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Cacao Quality
01-31-2012

The quality of the copious amounts of chocolate (Theobroma cacao) consumed each year can be affected by numerous factors, including locations grown, harvesting time and conditions, and the fermentation process used (See HC 101123-441). But, it all starts with the bean.

The three main types of cocoa bean grown are Forastero, Criollo, and Trinitario, a hybrid of the other two.

Forastero is the most common cocoa bean grown, accounting for more than 90% of production. Forastero means "foreigner" in Spanish. Originally from the Amazon region, various types of Forastero trees have spread all over the world. The most common variety is the Amenolado found in Brazil and West Africa. Considered the lowest taste quality bean in the chocolate world, Forastero bean production predominates due to its disease resistance and dependability. While Forastero is the "bulk bean" used more for its consistent performance rather than subtle flavors, there are a few exceptions, such as the Ecuadorian Cacao Nacional or Arriba Forastero, both used for fine flavoring.

Criollo beans were the first to be imported exclusively from Ecuador by the Spanish. Criollo means "native" in Spanish and distinguishes it from the Forastero beans. Criollo has the distinctive complex taste of fruit, caramel, nuts, vanilla, and tobacco, and can also display a reddish color. Two hundred years ago, Criollo beans were the predominant cocoa bean. However, the beans easily succumb to disease and have a lower productivity than the "workhorse" Forastero bean. If you ever find chocolate containing the Criollo bean, know that you are getting a rare and flavor-complex chocolate experience. Two varieties of the Criollo bean for which to look are the Ocumare 61 and the Chuao, both from Venezuela. It seems any chocolate where the beans originate from Venezuela would be a delectable delicacy as the country is known for producing chocolate with complex fruit flavors, especially red plums and dark cherries.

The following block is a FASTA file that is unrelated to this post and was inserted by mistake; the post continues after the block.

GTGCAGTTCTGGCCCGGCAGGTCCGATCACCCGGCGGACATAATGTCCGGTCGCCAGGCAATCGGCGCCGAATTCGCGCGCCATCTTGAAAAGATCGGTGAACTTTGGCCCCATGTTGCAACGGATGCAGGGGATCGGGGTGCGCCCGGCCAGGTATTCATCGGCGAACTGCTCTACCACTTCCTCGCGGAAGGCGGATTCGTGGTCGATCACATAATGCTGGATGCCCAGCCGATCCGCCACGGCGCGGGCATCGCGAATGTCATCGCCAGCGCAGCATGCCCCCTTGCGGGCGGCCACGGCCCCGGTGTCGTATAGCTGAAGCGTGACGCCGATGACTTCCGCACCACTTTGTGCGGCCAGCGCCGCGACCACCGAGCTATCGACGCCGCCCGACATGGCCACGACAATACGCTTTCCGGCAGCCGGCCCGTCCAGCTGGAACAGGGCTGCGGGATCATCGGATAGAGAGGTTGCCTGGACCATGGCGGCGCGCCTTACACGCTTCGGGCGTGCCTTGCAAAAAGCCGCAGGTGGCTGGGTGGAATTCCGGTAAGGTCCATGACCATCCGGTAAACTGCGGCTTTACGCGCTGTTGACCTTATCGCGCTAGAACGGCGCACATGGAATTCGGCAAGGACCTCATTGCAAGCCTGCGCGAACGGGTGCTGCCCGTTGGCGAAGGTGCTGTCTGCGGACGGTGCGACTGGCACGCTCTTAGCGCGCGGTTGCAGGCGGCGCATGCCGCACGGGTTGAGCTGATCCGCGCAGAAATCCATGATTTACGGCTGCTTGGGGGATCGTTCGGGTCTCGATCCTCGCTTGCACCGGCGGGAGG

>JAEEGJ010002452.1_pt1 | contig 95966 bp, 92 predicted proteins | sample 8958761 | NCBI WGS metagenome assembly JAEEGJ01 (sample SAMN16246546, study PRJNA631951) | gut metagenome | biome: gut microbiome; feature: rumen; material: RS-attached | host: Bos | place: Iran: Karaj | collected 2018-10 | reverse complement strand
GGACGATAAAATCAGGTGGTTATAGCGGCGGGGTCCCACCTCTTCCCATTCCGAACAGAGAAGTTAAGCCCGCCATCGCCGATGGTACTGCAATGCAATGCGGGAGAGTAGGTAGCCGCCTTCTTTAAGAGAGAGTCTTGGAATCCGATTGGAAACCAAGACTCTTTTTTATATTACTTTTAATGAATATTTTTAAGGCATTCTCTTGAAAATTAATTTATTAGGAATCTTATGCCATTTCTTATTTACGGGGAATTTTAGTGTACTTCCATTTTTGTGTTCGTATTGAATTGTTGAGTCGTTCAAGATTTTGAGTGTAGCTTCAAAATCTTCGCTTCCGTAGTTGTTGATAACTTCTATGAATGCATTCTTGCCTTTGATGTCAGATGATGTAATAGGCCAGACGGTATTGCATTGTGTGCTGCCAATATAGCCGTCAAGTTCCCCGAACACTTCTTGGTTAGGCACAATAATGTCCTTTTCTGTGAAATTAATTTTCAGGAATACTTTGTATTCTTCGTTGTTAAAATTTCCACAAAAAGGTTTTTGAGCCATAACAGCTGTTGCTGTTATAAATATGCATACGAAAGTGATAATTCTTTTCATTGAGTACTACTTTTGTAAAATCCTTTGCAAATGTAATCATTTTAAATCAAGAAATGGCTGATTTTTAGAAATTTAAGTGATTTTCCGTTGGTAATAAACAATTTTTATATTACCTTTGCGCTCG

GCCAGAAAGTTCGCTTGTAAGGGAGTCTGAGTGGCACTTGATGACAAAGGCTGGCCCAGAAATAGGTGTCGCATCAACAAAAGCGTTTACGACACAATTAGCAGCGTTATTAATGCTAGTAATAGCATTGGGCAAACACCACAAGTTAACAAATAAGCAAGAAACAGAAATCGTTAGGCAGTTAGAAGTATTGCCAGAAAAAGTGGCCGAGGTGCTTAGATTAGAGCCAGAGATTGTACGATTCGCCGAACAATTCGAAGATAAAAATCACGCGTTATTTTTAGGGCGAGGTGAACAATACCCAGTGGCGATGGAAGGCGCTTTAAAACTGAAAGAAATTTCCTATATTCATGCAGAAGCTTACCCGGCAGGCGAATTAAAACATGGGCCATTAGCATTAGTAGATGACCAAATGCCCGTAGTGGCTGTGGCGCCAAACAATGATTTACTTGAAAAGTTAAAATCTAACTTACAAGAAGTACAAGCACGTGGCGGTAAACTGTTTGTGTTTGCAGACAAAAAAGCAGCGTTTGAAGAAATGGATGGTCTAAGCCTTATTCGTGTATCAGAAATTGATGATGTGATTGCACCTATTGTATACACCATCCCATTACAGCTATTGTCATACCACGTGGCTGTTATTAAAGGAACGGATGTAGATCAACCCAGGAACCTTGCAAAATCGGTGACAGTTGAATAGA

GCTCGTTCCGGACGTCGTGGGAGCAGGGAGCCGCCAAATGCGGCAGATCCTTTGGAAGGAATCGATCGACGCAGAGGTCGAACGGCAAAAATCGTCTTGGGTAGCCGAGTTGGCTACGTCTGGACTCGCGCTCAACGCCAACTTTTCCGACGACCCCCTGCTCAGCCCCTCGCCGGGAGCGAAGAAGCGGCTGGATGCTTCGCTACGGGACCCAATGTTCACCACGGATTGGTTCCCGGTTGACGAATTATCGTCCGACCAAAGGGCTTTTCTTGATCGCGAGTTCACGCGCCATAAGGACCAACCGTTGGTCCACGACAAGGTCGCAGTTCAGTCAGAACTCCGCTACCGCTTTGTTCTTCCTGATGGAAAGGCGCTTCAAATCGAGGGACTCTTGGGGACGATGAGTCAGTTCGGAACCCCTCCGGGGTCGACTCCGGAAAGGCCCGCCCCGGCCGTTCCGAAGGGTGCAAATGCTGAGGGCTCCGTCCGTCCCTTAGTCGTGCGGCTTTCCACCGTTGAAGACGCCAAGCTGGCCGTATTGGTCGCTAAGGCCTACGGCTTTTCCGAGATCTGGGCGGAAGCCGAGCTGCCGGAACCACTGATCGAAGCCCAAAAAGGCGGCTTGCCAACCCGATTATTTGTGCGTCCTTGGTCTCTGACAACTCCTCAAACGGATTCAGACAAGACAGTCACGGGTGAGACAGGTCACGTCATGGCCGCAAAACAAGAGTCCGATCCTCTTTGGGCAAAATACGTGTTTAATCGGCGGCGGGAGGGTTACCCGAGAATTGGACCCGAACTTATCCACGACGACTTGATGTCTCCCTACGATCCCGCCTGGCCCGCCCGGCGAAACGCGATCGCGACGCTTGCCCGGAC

Trinitario beans are a hybrid of the Criollo and Forastero beans developed in the mid-1700s in Trinidad. In fact, the name Trinitario is derived from the island where it first came into existence. Other locations producing Trinitario beans include Venezuela, Ecuador, Cameroon, Samoa, Sri Lanka, Java, and Papua New Guinea. They are the predominant fine flavor cocoa bean used in high-quality dark chocolate. Thought to combine the best of flavor and hardiness, its flavors range from spicy to earthy to fruity. The varieties Carenero and Rio Caribe are highly regarded.

Lori Glenn,  Managing Editor